Today’s Thought for the Day on BBC Radio Scotland’s Good Morning, Scotland was given by Rev Philip Blackledge, Rector of Holy Trinity, Melrose, and he has kindly given us permission to publish it here.
For those of us who are into sport, the past wee while has been something of a treat – football, golf and cricket galore, rugby and the Olympics on our screens, it provides something of a hopeful distraction from perhaps more difficult headlines in the news.
The withdrawal of troops from Afghanistan has given me much pause for thought. Knowing many folk who served in the military, who lost friends in that conflict, as the Taliban gains ground, it makes people who served there wonder whether what they did, what they suffered, what they survived, has been of good effect.
In sports, it’s easy to know what a victory looks like. You have rules that everyone agrees, you have a criteria for success, be it the fastest time or the most goals, or the lowest score, and a time limit in which to achieve. And even if your victory is by a quarter of a second, you know the difference between winning and losing.
Real life is less easy, because the rules keep changing. In a place like Afghanistan, it’s hard to know what victory might look like, or when the work is done.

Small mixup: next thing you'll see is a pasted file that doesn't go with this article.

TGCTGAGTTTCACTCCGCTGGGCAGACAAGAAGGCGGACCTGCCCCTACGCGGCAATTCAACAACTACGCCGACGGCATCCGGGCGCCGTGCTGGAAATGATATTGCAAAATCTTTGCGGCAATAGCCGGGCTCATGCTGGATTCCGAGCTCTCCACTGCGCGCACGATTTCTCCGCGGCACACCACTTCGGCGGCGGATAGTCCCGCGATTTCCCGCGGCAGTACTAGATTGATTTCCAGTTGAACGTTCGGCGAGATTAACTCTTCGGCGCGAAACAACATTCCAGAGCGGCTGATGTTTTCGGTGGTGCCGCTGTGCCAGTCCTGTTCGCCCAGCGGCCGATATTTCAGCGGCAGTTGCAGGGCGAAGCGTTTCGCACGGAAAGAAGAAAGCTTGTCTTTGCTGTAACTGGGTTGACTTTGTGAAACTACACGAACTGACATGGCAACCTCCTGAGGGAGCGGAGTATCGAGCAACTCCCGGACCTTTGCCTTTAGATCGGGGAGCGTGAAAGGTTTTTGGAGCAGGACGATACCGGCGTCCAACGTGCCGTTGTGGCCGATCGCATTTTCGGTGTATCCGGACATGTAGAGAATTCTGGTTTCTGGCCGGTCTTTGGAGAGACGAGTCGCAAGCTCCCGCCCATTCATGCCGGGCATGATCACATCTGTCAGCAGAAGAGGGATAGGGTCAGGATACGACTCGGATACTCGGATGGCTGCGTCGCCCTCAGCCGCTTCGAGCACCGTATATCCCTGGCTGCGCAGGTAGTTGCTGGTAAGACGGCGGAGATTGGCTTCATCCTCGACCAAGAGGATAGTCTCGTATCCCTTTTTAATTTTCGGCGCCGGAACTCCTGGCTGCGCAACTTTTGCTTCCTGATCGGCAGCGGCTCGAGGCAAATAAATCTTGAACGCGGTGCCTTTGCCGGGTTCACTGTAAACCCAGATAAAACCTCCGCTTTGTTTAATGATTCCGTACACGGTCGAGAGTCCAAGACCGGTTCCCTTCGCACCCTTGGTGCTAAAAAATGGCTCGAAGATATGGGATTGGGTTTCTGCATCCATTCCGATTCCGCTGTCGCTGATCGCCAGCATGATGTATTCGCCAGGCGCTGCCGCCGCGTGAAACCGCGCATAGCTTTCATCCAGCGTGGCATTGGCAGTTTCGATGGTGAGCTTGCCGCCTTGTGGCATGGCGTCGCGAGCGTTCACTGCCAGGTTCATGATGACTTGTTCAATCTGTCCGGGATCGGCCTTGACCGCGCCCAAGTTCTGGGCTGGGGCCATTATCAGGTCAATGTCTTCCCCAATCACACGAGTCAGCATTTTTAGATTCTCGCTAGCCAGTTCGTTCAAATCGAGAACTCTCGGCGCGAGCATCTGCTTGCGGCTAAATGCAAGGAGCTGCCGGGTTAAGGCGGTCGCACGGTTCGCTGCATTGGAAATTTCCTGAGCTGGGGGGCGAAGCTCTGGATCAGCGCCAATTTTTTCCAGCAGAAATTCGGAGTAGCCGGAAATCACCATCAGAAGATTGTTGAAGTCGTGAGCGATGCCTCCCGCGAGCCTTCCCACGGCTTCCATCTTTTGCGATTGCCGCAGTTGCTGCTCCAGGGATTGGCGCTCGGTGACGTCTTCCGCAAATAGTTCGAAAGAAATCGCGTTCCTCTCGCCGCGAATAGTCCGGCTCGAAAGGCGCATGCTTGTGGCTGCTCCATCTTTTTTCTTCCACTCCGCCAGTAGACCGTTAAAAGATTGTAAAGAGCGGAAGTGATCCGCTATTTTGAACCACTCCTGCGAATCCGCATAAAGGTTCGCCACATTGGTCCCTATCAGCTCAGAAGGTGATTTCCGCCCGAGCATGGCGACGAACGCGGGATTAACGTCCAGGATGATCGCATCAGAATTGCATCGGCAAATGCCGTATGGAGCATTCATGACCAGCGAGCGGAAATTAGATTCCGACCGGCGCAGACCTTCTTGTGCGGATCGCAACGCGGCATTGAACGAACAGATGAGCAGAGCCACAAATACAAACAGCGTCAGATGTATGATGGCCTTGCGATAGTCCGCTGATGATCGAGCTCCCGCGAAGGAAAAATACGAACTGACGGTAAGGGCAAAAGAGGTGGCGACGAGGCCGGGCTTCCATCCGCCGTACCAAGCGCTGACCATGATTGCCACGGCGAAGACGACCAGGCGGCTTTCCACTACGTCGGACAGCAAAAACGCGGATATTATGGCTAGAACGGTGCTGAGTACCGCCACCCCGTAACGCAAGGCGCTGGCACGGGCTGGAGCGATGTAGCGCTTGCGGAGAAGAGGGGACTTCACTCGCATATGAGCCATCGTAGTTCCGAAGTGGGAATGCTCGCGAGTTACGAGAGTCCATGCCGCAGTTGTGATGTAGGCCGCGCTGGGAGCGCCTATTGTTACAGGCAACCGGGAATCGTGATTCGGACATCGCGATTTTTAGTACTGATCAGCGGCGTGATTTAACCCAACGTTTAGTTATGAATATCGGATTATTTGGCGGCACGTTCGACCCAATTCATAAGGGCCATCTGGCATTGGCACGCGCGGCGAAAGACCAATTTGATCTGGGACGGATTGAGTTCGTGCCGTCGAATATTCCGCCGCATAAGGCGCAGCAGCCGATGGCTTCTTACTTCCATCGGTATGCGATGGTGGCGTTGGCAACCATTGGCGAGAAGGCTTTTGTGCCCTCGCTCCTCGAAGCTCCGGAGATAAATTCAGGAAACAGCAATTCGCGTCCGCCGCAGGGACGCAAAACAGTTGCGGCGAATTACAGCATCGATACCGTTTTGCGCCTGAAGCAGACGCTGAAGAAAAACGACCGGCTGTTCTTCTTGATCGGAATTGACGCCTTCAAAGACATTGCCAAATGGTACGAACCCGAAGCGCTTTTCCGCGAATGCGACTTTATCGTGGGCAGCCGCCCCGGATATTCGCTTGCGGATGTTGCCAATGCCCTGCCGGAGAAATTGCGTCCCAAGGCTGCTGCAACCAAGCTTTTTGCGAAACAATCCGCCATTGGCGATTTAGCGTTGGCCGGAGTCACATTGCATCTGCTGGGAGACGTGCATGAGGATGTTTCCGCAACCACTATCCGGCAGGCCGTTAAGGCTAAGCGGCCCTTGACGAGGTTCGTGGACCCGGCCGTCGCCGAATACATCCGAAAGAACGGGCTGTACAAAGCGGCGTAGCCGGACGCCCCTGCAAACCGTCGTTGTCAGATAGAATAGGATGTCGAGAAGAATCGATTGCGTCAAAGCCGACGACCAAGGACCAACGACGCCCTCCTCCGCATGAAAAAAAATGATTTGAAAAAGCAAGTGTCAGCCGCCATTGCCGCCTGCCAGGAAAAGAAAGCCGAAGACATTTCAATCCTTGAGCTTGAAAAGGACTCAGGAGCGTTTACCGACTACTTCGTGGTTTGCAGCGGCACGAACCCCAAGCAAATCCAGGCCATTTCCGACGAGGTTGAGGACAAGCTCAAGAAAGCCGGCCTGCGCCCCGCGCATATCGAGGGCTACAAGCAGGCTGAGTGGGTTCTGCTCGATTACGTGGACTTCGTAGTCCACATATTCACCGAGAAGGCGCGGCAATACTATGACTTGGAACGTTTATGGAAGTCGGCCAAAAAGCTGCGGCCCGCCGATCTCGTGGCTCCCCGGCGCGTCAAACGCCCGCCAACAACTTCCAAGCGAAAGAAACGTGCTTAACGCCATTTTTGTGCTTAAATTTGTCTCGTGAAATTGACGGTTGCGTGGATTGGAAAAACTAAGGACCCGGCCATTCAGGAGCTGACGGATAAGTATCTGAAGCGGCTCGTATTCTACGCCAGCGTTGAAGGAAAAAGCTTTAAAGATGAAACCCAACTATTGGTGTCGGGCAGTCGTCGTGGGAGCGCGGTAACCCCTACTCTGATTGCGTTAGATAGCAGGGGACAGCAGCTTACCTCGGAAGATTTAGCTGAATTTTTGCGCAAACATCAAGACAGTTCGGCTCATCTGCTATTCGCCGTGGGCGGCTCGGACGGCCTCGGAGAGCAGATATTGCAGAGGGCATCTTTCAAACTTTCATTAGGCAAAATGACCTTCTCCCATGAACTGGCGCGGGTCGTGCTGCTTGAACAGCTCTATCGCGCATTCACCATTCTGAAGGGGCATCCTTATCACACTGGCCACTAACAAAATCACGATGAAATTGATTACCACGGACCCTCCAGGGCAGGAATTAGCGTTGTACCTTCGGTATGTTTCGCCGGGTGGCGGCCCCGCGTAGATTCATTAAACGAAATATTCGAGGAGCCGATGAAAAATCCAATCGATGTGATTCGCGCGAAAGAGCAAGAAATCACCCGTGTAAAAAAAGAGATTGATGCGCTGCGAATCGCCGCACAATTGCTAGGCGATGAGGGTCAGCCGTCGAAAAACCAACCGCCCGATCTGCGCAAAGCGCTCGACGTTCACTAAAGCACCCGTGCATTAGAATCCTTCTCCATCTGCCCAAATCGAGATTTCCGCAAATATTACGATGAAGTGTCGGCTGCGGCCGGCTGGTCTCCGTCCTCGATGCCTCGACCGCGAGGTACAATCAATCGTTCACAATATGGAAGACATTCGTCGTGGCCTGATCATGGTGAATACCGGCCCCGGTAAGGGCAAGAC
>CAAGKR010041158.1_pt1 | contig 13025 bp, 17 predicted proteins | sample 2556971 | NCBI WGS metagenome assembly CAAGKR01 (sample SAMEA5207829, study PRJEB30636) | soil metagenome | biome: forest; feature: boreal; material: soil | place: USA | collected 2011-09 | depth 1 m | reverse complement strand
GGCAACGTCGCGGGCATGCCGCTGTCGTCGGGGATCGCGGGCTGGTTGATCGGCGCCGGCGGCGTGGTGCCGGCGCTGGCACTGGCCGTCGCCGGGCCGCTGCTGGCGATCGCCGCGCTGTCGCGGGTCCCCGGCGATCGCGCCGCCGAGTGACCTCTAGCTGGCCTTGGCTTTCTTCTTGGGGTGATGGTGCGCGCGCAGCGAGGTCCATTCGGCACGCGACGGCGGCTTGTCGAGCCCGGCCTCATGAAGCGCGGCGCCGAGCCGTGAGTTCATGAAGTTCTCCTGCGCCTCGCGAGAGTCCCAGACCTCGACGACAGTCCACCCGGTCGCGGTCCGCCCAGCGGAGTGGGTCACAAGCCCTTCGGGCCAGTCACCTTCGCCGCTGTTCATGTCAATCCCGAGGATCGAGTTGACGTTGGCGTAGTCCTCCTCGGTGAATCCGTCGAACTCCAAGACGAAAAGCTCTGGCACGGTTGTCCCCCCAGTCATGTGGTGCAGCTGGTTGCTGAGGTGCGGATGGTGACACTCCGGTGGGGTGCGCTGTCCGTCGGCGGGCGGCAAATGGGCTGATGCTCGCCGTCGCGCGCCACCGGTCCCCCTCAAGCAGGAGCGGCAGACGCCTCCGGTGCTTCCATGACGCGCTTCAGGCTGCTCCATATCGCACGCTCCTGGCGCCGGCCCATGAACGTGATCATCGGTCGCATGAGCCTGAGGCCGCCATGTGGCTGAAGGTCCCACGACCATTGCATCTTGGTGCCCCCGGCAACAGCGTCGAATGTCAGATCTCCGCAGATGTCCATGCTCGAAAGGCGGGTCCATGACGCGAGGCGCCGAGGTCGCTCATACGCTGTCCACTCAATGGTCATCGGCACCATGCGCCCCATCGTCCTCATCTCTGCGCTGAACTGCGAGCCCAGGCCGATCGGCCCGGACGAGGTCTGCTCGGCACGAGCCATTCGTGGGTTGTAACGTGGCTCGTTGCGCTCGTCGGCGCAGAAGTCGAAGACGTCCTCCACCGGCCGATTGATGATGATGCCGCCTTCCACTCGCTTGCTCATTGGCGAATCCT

And that is true for each of our lives too. How do you “win” being a good neighbour, or having a happy life, or being a decent person?
What I say to my friends who were the veterans of those conflicts, I try to live by – and that involves a very old fashioned virtue – righteousness. Self-righteousness is certainly not a virtue, but righteousness means simply trying to do the right thing.
We can’t always know what the end game is, or what the rules are, or what victory looks like, but we can strive with the zeal of an athlete and the dedication of an Olympian, to do the right thing.
That requires not just energy and dedication, but wisdom and courage, and an ability to trust in the future, and to hope for better things. It’s not as clear as a victory or a gold medal, because life is messier than sport. I know I’ll never win a gold medal – not unless they make brewing tea a sport. But being a good parent, or spouse, or neighbour – we can all be winners when we try.